The anti-incumbent bend of the Rajasthan’s voters could be held responsible for dilly-dallying of this project which was conceived during Bhairon Singh Shekhawat’s BJP government in 1992 to provide fresh water to 691 villages and 3,880 dhanis (habitats) across Barmer and Jaisalmer, apart from Barmer city, the BSF and Uttarlai Air Force Station in Barmer. While the government in 1992 aimed to benefit more than 15 lakh people with this project, it saw any progress only after six years. Ashok Gehlot-led Congress government sanctioned Rs 424.91 crore for the project in 1998. Gehlot then laid the foundation stone for the project in 2002 but water woes of those far away from power corridors are never an urgent call for action. Nothing moved until 2007 when the foundation stone was laid yet again, this time by BJP chief minister Vasundhara Raje after her government released the first instalment of Rs 113 crore of the sanctioned amount.   

In 2012, UPA chairperson Sonia Gandhi inaugurated the first phase of the project, under which infrastructure works costing Rs 724.64 crore had been completed. Later the same year, just before assembly elections, Gehlot government had allotted Rs 202.36 crore for Part A and Rs 125 crore for Part B of the second phase of the project.

According to the official data, completion of part A should benefit 171 villages. But till December 2019, Rs 66.88 crore of the Part A fund has been spent and only 86 of the total 171 villages are connected with water supply. While the goal was to complete it by 2016, officials claim that Part A of second phase of the project will be completed by end of 2022. Part B of second phase of Lift Water Supply project was to be complete by end of 2017, but officials now claim that work will be finished by 2020. The government has provided water supply to 55 of the targeted 67 villages while spending Rs 78.40 crore till December 2019.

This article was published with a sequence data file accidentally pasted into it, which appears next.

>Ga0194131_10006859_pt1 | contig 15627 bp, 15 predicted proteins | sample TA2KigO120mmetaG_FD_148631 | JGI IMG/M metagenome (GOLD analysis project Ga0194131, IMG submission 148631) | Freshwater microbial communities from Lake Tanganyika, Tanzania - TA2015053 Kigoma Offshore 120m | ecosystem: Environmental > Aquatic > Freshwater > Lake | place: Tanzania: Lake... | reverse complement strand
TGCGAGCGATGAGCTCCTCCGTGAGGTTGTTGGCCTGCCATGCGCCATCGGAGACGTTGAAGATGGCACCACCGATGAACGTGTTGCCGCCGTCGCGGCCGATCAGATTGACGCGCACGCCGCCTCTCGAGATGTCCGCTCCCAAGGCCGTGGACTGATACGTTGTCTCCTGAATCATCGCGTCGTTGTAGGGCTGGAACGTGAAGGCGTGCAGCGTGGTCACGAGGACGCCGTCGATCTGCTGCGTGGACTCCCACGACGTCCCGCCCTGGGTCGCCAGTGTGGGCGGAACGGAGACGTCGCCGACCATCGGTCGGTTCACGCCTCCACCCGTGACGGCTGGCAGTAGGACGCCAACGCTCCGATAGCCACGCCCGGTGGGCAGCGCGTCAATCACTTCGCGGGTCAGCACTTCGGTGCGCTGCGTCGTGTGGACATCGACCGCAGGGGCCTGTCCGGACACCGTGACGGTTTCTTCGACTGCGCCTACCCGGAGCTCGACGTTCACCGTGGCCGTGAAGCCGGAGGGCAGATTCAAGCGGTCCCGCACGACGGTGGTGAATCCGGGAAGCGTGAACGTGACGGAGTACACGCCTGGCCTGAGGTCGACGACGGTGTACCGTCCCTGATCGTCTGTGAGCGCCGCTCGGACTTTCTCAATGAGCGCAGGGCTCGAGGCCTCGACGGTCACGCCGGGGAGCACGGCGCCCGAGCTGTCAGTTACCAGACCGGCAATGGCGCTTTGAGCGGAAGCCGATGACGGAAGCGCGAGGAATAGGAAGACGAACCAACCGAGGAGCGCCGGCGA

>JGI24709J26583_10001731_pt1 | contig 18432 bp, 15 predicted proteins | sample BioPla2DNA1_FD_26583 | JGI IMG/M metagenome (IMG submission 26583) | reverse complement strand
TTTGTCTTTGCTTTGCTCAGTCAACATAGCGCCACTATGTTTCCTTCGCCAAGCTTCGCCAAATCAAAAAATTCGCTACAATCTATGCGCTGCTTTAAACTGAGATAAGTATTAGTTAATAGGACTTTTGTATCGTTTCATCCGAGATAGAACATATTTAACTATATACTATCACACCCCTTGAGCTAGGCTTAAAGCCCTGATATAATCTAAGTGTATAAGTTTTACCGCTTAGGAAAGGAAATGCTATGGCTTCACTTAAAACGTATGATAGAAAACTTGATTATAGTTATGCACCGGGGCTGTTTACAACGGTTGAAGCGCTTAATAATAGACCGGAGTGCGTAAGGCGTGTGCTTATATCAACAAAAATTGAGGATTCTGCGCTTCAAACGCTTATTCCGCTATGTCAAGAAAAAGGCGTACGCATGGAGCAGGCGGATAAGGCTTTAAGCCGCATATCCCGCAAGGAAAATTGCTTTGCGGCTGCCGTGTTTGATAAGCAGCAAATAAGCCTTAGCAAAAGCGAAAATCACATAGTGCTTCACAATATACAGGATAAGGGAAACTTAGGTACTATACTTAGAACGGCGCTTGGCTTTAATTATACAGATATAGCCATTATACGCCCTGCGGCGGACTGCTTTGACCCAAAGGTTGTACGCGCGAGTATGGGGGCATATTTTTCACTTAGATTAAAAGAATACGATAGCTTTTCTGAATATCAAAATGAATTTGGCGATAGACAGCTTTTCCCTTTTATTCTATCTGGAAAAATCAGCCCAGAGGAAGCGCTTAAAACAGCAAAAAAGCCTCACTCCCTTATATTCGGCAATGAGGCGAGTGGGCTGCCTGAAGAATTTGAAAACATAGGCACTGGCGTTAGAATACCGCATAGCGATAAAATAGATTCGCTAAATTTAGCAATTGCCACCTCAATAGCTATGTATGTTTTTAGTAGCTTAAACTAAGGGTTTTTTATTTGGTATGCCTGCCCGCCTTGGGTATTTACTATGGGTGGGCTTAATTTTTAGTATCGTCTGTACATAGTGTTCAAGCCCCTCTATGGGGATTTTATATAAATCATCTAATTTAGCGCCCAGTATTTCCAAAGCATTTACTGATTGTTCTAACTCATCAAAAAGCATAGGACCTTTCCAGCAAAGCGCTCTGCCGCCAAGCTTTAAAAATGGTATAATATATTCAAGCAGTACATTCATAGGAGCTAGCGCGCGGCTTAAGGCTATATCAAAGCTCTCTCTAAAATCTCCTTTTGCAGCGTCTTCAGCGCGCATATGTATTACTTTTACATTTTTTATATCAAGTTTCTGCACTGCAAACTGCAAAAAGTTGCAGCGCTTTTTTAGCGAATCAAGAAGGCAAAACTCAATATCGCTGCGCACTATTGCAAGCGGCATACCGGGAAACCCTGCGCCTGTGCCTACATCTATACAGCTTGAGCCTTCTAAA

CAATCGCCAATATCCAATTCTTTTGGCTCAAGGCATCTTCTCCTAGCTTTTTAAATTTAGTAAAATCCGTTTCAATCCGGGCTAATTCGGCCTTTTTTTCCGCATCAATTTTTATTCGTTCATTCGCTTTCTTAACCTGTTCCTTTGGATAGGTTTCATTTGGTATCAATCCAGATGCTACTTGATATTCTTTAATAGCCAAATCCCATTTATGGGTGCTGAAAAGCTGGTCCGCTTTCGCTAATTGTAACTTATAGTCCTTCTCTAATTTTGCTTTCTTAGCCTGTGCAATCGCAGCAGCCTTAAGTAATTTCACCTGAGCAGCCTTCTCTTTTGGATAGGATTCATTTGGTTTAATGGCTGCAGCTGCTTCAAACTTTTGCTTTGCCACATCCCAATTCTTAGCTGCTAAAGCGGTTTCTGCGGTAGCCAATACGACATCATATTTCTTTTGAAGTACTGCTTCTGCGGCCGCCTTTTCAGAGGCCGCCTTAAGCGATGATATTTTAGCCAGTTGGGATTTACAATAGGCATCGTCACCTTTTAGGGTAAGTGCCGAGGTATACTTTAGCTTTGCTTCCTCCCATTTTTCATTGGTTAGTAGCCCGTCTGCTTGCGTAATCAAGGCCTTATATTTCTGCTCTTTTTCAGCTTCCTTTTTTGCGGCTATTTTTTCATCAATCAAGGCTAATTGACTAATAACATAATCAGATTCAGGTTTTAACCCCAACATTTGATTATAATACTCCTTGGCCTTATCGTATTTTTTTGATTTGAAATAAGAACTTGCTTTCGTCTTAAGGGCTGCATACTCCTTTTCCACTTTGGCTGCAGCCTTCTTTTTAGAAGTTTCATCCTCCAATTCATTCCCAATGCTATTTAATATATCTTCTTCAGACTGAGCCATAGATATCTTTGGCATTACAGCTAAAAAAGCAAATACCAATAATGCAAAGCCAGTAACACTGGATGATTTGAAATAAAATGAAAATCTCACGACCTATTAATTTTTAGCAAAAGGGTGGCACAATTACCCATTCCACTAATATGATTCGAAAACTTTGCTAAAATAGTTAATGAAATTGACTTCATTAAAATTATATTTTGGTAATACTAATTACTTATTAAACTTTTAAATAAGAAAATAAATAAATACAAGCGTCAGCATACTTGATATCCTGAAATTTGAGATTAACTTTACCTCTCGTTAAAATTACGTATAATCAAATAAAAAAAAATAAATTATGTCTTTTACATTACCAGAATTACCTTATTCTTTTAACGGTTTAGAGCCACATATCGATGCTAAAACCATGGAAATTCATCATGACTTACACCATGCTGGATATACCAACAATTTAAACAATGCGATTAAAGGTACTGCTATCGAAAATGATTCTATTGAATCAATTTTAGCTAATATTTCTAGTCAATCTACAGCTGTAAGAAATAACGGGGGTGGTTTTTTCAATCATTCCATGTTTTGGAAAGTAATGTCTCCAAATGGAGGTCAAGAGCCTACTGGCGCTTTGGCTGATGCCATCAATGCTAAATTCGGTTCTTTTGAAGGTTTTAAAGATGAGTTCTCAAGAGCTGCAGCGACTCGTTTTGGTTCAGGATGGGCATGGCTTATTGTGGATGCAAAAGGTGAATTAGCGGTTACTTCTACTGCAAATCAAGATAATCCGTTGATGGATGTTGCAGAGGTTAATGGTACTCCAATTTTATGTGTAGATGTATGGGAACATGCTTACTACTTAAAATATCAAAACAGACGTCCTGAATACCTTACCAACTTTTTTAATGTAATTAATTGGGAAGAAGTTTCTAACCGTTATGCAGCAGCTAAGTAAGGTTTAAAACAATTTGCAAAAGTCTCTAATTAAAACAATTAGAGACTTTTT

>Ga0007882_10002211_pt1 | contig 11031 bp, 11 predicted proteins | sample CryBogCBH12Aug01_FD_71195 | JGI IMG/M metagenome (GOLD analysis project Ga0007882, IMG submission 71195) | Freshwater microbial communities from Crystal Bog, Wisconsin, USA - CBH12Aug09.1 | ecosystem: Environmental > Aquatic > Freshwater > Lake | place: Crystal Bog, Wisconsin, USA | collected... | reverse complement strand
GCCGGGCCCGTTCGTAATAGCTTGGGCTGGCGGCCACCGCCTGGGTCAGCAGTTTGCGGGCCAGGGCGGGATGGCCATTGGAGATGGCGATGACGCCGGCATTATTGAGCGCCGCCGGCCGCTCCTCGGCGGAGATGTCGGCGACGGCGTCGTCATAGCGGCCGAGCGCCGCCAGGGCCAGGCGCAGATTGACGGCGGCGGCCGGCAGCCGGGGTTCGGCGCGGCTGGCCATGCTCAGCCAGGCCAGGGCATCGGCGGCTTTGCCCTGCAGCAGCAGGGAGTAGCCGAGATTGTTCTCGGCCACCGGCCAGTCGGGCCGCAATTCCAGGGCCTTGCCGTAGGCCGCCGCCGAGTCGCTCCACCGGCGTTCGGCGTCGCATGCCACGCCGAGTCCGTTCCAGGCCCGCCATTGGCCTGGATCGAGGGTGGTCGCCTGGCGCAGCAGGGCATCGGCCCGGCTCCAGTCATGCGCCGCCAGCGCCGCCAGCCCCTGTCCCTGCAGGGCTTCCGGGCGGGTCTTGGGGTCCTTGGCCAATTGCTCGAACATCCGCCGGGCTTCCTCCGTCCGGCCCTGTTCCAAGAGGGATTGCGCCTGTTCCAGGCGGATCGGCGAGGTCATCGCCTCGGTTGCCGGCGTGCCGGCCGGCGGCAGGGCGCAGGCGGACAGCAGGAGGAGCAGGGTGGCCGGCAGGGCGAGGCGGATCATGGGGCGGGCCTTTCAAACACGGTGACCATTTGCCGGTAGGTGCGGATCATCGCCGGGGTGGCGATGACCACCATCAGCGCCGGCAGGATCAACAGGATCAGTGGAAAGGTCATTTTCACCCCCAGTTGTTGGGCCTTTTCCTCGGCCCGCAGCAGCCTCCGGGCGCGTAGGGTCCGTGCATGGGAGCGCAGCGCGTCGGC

In 2013, another Rs 700 crore for Part C and Rs 451.57 crore for Part D of the second phase were sanctioned. Till December 2018, of the allotted funds, Rs 134.49 crores have been spent under Part C which will cover about 286 villages, while Rs 263.05 crore have been spent on Part D which will cover 171 villages. If all goes as planned, the project would be complete by 2022, claim officials of the water works department.


Planned: in 1992

Will benefit: 691 villages and 3,880 dhanis (habitats)

Amount sanctioned: Rs 2,203.27 crore

Amount spent: Rs 724.64 crore under first phase on infrastructure and Rs 66.88 crore on part A and Rs 78.40 crore on part B of second phase, Rs 134.49 on Part C and Rs 263.05 on Part D